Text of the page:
Note: Starting Wednesday, we'll be taking a look at specific players and discuss why they may or may not make sense for the Texas Rangers as part of our annual "Hot Stove Talk" series.
Free agency is now upon us. Teams have decided which players they wanted to make qualifying offers to and those players have until Monday to decide whether to take those offers.
So as free agency gets going, some quick notes:
* Teams are now factoring in what these qualifying offers mean to players they'd potentially attempt to acquire in free agency. For example, Brian McCann, certainly a likely target for the Rangers in terms of filling the hole at catcher, was tendered an offer. It means that the team that signs him would have to give up a first-round pick. Don't shrug your shoulders at those first-round picks. They are important and will continue to be important, especially with the limits in international signings. For McCann, all teams understand that's part of the price. But it still has to be factored in.
* We know the Rangers gave Nelson Cruz a qualifying offer knowing that if he doesn't take it and signs elsewhere, they'd get draft-pick compensation. But other teams know that if they sign Cruz, that means giving up that first-round pick. Will that keep some teams from attempting to sign Cruz? Maybe. And that can only help the Rangers in their efforts to re-sign him.
* Other players of interest that were offered one-year, $14.1 million deals: Curtis Granderson, Shin-Soo Choo, Jacoby Ellsbury, Mike Napoli, Kendrys Morales and Carlos Beltran. By the way, former Rangers catcher Jarrod Saltalamacchia was not offered a deal by the Red Sox. We'll be profiling these players in the coming weeks, but Choo caught my eye. He makes sense for the Rangers in terms of need -- he hit .285 with 21 homers and 54 RBIs in 151 games. He was on base a ton (his .423 on-base percentage was second-most in the NL). But to get him, the club would have to surrender a pick.
* One pitcher I was particularly curious about yesterday was Josh Johnson. Why? Because for years when Johnson was in Miami and pitching well, the Rangers would constantly ask about him in conversations with Marlins' front office personnel. Johnson had two stints on the disabled list with the Blue Jays in 2013 (triceps tightness and a forearm injury). The latter led to surgery, but Johnson is supposed to be ready for spring training. MLB Trade Rumors' Tim Dierkes (who is good at predicting these things) has Johnson earning a one-year, $8 million deal with $5 million in incentives. But Toronto wasn't willing to give him a $14.1 million qualifying offer. The Rangers love to take chances on players coming off recent injuries or surgeries. Sometimes they work out (Joe Nathan) and sometimes they don't (Lance Berkman). Keep an eye on Johnson.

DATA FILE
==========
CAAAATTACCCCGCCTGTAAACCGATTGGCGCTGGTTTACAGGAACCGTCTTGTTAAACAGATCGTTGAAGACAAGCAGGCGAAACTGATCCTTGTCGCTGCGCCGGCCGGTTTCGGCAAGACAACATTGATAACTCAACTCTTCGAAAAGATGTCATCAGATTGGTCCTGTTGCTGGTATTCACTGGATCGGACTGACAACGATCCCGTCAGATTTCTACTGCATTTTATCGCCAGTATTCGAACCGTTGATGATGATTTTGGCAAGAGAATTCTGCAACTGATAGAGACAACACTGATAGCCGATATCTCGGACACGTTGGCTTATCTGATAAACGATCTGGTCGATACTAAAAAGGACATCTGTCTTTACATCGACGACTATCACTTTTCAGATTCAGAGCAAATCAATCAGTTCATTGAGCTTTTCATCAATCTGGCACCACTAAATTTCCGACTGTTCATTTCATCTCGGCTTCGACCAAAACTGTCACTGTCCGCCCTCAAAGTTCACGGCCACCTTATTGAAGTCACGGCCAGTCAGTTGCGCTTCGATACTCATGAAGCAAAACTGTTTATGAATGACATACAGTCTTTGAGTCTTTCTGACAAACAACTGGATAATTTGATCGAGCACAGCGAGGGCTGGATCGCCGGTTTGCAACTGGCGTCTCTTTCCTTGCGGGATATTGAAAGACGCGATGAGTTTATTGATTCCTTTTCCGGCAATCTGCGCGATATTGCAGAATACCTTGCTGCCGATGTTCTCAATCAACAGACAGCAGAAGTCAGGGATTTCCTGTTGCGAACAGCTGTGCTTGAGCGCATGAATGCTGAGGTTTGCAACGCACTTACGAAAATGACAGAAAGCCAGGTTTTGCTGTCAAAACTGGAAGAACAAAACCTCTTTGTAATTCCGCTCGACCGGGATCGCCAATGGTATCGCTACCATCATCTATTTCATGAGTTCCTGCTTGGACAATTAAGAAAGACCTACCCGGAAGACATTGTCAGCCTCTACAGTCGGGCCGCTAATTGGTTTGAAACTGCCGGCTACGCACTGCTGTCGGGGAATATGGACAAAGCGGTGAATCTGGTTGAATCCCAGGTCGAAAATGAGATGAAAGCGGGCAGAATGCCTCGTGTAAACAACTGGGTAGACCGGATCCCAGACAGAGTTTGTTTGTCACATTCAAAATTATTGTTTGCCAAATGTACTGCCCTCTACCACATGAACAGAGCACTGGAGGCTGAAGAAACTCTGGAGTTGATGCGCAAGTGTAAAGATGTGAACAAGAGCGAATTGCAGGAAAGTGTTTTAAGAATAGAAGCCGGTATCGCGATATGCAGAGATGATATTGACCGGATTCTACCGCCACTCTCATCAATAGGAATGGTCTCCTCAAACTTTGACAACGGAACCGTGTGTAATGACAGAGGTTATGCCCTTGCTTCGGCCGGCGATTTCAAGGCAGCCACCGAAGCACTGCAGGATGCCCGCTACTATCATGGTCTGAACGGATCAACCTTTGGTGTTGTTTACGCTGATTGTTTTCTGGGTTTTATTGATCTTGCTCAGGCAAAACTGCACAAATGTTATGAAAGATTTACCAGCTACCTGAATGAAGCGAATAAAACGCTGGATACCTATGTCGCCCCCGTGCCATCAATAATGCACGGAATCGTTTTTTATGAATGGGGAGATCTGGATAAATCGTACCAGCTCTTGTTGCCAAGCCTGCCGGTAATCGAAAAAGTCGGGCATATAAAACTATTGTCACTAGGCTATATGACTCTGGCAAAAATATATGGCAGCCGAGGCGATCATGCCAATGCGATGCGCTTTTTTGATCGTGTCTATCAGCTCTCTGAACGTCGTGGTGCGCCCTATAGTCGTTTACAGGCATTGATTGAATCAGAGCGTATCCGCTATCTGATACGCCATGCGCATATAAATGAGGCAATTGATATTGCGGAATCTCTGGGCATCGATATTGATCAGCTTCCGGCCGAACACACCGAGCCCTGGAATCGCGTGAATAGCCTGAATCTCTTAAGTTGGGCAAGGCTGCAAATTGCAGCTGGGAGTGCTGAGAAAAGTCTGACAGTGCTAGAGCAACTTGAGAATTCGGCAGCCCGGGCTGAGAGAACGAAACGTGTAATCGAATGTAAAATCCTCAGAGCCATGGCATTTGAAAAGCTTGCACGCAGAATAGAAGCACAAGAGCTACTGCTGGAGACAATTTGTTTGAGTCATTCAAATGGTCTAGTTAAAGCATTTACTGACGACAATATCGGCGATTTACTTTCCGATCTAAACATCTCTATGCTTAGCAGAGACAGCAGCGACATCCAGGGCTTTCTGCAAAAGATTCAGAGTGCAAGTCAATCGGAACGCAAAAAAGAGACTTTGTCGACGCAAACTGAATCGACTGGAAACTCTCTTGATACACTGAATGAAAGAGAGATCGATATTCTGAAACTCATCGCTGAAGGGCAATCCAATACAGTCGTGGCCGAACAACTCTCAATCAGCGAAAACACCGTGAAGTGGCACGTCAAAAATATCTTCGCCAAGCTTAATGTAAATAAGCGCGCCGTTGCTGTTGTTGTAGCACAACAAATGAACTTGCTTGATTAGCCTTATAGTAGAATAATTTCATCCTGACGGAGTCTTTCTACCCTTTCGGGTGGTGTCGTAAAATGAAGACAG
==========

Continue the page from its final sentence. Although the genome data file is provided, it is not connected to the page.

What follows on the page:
* Everyone circles the Winter Meetings in December as the critical offseason week, but don't forget about the GM meetings. Those are in Orlando next week (Monday through Wednesday) and it's a chance for all of the GMs to get together (and some agents, too) and to begin to set the foundation on potential trades. We could see some deals happen next week, but in most cases it's a chance to get some serious dialogue started.
* It didn't take long for the "we're not trading Giancarlo Stanton" talk to begin in Miami. Marlins GM told SiriusXM's "The Front Office," where ESPN.com's Jim Bowden is a co-host, that Stanton is not on the market.
"Mr. Stanton is not available," Jennings told the show, as reported by MLB.com here. "He is going to be in right field at Marlins Park, and [we're] looking forward to having a big year with him. We're excited. We think it's going to be a lot of fun building around him, and what he can mean to this ballclub and that city."
That should not keep the Rangers from dialing Jennings and making an effort to entice him. Stanton is a young player who would fit in nicely in the middle of the Rangers order (or any order for that matter).